View From The Eighth Pole: Soul Searching, Restitution In Order For Owners Who Supported Jorge Navarro's Stable - Horse Racing News | Paulick Report

View From The Eighth Pole: Soul Searching, Restitution In Order For Owners Who Supported Jorge Navarro’s Stable

From Jan. 1, 2016, through March 8, 2020, trainer Jorge Navarro won 741 races from 2,468 starts. That's a win percentage of an unfathomable 30%.

The owners of those runners earned $24,360,514 in purse money.

That's 741 wins and millions of dollars in first-place money that, in my opinion, rightfully belongs to someone else. The judge who sentenced Navarro to five years in prison agrees. She has ordered Navarro to pay restitution of $25,860,514, an amount he surely doesn't have unless the owners who benefited from his cheating are willing to fork it over.

Here's just a few examples.

There's the $180,000 that Lael Stable should have received for a win by the stable's Divining Rod in the Grade 2 Kelso Handicap at Belmont Park in 2017. The Arnaud Delacour runner had to settle for $60,000 after finishing second behind what we can only assume was a juiced Sharp Azteca, who raced for the Gelfenstein Farm of Ivan Rodriguez. Divining Rod, a son of Tapit, was deprived of a G2 win, something that also would have had ripple effects on the catalogue page of his family female.

Another horse cheated out of a graded stakes win by Sharp Azteca was Brittlyn Stable's Forevamo, trained at the time by Al Stall. The Uncle Mo gelding finished second in the G3 Pat Day Mile Stakes at Churchill Downs in 2016. He would have earned $141,050 for first place but instead received just $45,500. His owner didn't get the glory of standing in the Churchill Downs winner's circle with the Hall of Fame jockey for whom the race is named or get new hardware for their trophy case.

It is about the money, but it isn't JUST about the money.

I learned that from Josie Martino, who with husband Salvatore Delfino raced Wildcat Red in the colors of their Honors Stable Corp. The son of D'Wildcat won six of 22 starts for trainer Jose Garoffalo, including the G2 Fountain of Youth Stakes at Gulfstream Park in 2014.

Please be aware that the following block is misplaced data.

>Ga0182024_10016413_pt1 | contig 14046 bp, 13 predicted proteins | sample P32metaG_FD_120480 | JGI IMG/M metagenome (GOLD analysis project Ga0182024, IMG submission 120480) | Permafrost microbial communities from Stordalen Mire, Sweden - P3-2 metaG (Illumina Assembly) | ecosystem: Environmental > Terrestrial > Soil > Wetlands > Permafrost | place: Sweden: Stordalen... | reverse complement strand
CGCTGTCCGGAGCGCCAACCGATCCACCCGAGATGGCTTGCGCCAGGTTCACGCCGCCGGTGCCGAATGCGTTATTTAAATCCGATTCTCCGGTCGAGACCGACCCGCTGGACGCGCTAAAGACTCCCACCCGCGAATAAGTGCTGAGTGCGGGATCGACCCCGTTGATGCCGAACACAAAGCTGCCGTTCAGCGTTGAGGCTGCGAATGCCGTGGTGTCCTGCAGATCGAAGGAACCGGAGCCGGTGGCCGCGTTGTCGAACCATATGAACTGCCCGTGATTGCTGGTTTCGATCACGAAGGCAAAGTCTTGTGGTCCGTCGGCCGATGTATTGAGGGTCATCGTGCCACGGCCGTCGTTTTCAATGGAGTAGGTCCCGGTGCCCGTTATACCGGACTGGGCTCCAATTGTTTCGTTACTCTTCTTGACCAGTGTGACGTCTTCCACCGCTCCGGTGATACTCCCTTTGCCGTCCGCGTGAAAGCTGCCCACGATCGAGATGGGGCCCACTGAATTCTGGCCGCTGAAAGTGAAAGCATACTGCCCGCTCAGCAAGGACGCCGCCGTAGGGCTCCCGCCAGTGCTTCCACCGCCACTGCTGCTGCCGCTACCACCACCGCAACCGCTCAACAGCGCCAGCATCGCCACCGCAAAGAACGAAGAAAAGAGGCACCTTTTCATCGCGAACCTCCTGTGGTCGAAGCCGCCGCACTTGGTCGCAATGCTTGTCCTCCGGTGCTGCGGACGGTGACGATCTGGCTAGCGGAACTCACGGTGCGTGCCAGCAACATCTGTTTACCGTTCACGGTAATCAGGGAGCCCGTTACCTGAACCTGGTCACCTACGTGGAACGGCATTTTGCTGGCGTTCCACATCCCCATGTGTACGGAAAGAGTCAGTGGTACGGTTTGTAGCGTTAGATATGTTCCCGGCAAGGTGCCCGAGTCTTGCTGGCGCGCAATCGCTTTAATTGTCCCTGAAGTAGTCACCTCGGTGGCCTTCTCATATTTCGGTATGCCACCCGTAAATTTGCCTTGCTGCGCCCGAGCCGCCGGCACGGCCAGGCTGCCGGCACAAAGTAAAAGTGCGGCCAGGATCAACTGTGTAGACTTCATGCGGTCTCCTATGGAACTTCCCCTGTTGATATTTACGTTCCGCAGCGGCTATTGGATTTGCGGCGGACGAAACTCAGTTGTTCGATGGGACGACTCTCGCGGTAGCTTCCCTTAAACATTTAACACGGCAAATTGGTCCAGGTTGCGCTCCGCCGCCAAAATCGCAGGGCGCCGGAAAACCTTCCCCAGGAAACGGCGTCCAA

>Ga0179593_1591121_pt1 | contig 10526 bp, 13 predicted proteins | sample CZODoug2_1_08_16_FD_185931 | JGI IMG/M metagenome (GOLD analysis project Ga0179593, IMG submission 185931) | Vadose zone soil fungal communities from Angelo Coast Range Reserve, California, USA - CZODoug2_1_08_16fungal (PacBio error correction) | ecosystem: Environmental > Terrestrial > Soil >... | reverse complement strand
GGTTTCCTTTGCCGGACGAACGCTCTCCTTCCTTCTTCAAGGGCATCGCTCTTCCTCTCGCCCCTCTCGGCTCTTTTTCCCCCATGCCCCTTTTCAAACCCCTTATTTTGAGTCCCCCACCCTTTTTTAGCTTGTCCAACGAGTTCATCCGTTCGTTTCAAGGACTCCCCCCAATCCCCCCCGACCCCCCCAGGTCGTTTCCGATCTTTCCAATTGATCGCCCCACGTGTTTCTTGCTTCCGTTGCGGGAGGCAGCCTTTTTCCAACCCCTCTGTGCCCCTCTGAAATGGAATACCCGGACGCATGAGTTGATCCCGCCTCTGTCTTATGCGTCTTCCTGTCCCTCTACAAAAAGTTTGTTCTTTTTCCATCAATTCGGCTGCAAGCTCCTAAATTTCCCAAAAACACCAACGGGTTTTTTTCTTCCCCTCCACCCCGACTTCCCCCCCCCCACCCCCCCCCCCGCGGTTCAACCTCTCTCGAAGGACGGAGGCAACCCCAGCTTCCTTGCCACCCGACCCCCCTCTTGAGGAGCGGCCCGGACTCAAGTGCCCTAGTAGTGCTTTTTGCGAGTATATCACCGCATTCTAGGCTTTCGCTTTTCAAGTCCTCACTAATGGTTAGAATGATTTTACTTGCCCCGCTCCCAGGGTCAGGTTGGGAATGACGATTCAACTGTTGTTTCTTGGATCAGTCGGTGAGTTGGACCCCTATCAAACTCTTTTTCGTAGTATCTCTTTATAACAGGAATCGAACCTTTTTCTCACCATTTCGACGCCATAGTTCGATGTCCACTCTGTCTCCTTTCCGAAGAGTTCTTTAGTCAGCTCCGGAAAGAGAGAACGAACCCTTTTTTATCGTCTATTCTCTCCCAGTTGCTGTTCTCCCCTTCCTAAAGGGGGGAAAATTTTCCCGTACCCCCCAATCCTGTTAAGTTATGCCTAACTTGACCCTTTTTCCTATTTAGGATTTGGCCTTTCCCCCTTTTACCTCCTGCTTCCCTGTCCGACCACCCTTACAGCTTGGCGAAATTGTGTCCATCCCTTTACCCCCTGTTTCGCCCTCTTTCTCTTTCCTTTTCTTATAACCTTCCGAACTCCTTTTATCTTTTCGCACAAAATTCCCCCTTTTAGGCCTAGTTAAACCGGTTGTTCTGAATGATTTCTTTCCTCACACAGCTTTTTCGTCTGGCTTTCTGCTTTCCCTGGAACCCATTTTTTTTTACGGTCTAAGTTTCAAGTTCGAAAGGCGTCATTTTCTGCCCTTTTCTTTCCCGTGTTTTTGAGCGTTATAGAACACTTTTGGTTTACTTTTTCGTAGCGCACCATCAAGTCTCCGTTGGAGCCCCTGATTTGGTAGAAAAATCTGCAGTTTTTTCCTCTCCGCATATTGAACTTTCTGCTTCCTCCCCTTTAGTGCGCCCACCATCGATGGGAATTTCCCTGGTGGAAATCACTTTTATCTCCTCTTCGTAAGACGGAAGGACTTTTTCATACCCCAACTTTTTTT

Two years later, Wildcat Red finished second in the Sunshine Millions Sprint Stakes at the South Florida track, earning $29,100. The winner of the $90,210 first-place prize was X Y Jet, who at the time was racing for Gelfenstein Farm and trained by Navarro. The trainer would later admit to injecting the horse with illegal performance enhancing drugs.

X Y Jet dropped dead two months before Navarro was taken into custody as part of the sweeping FBI investigation that led to indictments against more than two dozen trainers, veterinarians and drug suppliers.

No owners have been charged, though those who gave horses to Navarro to train may have benefited the most from his cheating.

Martino and Delfino hit it big with Wildcat Red, a $30,000 OBS 2-year-old purchase who earned $1.1 million in 22 starts. He was one of the first horses campaigned by their small stable. Yet even with the horse's success, Martino said in a phone call to the Paulick Report, she and her husband feel cheated by having to compete against a juiced Navarro runner in the Sunshine Millions. “We are speaking out in Red's honor,” said Martino, an admitted animal lover who was stunned by Navarro's callous treatment of horses. “Red can't talk, but he deserves to be heard. What happened wasn't right and it wasn't fair to the horse.”

In virtually every one of the 741 races won by Navarro from 2016-'20, there are similar stories of horses, owners, trainers and jockeys being deprived of a victory and higher purse money. It might be a claiming race or a stakes, on dirt or turf, in New York, New Jersey or Florida. Cheating is cheating at any level.

The owners of horses trained by Navarro who gained financially by his serial doping might benefit  from some serious soul searching. If it's only about winning, if that's why they sent horses to someone so brazen that he had a customized pair of shoes with #juiceman printed on them in big letters, this game would be better off without them. It will survive.

In the now-famous video filmed at Monmouth Park in the summer of 2017, when Navarro and one of his owners, Randal Gindi of Monster Racing Stables, joked about Navarro being the “juiceman,” the trainer had a brief moment of candor.

“We f – – k everyone,” Navarro said.

He wasn't kidding.

That's my view from the eighth pole.

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